7 years, 1 month ago
The Guardian recently carried an important story of a tribal meeting in Afghanistan, and while the tribal elders were not in communication with Fort Leavenworth, it was nonetheless a laboratory for counterinsurgency.
Shura is the Pashto word for a meeting. Every week the local elders gather at the Bermel district centre for a shura, where they discuss their problems, grievances and anything else that comes up. I was at one last November, on Thanksgiving, and I wanted to go along and see what progress had been made.
At the outset the leader of the Bermel Shura thanked the Americans for their help with development in the area. “Security is improving,” he told the room, full to capacity, and “the Taliban do not like what you are doing”.
Regardless of his opening statement about security, he highlighted the ever-present fear of the Taliban, and of reprisals.
“Maybe what I say will be reported to the Taliban after two hours. There are a lot of Taliban in the mountains,” he said.
“It is my request that the coalition forces put pressure on the Pakistan government, because without the support of the Pakistan government, the Taliban cannot cross the border.”
I felt like I was listening to a broken record. Here, again, Pakistan was being blamed for the troubles of Afghanistan. He went on to say that he felt the Taliban were weak, too weak to attack properly this year, but they “have power to shoot rockets at us, to replace the IEDs.”
An Afghan National Army commander addresses the elders of Bermel district, Paktika province at their weekly Shura. Photograph: John D McHugh Then an Afghan National Army commander stood up to speak. He told his countrymen that his goal was for security and peace.
“When somebody is doing bad things in your village, you should correct him,” he told the men, and “if that is no good, you must report him to coalition forces.”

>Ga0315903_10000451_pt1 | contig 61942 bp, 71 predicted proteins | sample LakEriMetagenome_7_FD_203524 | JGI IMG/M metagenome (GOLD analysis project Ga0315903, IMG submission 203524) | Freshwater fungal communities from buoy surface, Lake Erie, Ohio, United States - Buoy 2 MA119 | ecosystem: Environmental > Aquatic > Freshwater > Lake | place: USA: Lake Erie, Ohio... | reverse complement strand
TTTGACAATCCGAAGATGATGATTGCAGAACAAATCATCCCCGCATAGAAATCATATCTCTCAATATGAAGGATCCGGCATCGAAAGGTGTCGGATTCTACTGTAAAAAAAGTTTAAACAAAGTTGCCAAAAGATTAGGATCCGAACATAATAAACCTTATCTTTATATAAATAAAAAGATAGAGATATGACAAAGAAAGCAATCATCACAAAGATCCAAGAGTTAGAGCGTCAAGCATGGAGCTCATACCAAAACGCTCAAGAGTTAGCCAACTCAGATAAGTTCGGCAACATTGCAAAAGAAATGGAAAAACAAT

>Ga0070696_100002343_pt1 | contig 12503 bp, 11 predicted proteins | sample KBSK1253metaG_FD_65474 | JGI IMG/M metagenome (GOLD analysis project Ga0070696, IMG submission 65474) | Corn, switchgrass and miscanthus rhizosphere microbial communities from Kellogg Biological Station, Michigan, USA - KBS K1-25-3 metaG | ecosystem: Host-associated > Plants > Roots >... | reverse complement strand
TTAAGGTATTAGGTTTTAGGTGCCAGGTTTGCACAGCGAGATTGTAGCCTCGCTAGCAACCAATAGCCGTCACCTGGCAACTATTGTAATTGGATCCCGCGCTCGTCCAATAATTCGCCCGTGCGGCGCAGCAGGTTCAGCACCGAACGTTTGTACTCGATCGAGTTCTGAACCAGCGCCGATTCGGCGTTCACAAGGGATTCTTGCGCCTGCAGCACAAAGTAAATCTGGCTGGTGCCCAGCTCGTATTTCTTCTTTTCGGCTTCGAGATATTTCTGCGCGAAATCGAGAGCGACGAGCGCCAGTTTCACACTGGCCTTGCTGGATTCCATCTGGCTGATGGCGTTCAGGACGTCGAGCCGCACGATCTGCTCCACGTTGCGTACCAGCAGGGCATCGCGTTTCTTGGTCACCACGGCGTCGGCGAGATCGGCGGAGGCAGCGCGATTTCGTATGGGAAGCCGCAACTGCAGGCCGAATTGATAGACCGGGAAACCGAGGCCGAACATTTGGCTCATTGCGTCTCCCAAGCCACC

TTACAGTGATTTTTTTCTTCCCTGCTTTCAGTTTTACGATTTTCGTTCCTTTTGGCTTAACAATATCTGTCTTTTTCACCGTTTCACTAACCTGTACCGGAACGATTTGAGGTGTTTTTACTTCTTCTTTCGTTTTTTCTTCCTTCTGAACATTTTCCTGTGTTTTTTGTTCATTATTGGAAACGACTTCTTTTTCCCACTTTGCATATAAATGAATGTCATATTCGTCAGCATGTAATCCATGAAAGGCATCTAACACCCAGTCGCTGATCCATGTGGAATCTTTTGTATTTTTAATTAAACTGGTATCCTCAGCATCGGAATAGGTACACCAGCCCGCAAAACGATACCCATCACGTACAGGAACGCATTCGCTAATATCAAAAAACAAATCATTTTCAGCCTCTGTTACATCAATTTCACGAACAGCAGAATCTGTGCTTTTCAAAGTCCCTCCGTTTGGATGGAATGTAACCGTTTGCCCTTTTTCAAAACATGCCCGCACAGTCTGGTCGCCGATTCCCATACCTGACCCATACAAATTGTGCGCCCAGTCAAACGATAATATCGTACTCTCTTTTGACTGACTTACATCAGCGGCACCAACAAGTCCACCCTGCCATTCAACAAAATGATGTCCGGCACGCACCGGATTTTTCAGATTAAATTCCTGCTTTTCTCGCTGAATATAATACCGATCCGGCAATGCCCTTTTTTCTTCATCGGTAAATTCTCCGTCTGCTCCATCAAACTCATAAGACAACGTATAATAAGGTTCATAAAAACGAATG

He spoke at length, as seems to be required at a shura. He reminded the villagers that they must be active in the fight against insurgents.
“We have suffered for 30 years. When some foreigners come, you should stop them. If I go to your village, all the people will know I am not from your tribe. When I am talking to you guys you will recognise immediately that I am not from the Waziri tribe. Why don’t you follow the Taliban day and night?”
He insisted that the people must support the Afghan army in their battle against the Taliban.
Next it was the turn of Captain Rivaux of the civil affairs team. He started by expressing his disappointment with the week. He spoke of problems with contracts, elders encouraging their villagers to disrupt work on roads and flood protection. “I hear a lot that the security is improving, but it’s really not,” he said.
Captain Rivaux should be congratulated and advised to continue his good work. To use an expression by Michael Yon, The Captain’s Journal has been on PAO “happy tours,” and we don’t like happy tours. He isn’t a PAO, yet he is in contact with someone other than his military counterparts (as a civil affairs officer). He is willing to engage in truth-telling, and then to point to disappointing behavior. The Captain’s Journal likes field grade officers who tell the truth. Continuing:
“You are all part of the plan for security,” he pointed out. “When you let the enemy move through your village, you might as well pick up a gun and go with him, because you are helping them.”